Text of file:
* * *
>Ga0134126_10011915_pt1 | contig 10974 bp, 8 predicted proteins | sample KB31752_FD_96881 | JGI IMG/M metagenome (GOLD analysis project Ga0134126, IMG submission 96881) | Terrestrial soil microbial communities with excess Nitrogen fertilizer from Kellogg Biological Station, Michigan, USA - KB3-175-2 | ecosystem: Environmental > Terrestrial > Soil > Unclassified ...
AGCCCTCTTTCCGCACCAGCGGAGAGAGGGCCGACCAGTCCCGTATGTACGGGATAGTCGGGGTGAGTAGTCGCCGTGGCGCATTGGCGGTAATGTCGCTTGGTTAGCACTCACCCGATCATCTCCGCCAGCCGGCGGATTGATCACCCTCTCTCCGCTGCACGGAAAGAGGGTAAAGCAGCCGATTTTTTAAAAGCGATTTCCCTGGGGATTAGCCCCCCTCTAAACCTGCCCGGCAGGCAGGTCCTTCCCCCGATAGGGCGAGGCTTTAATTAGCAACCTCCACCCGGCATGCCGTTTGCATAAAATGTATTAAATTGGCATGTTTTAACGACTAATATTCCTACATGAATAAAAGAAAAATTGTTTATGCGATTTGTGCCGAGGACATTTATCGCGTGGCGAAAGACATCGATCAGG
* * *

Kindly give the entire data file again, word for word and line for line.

>Ga0134126_10011915_pt1 | contig 10974 bp, 8 predicted proteins | sample KB31752_FD_96881 | JGI IMG/M metagenome (GOLD analysis project Ga0134126, IMG submission 96881) | Terrestrial soil microbial communities with excess Nitrogen fertilizer from Kellogg Biological Station, Michigan, USA - KB3-175-2 | ecosystem: Environmental > Terrestrial > Soil > Unclassified ...
AGCCCTCTTTCCGCACCAGCGGAGAGAGGGCCGACCAGTCCCGTATGTACGGGATAGTCGGGGTGAGTAGTCGCCGTGGCGCATTGGCGGTAATGTCGCTTGGTTAGCACTCACCCGATCATCTCCGCCAGCCGGCGGATTGATCACCCTCTCTCCGCTGCACGGAAAGAGGGTAAAGCAGCCGATTTTTTAAAAGCGATTTCCCTGGGGATTAGCCCCCCTCTAAACCTGCCCGGCAGGCAGGTCCTTCCCCCGATAGGGCGAGGCTTTAATTAGCAACCTCCACCCGGCATGCCGTTTGCATAAAATGTATTAAATTGGCATGTTTTAACGACTAATATTCCTACATGAATAAAAGAAAAATTGTTTATGCGATTTGTGCCGAGGACATTTATCGCGTGGCGAAAGACATCGATCAGG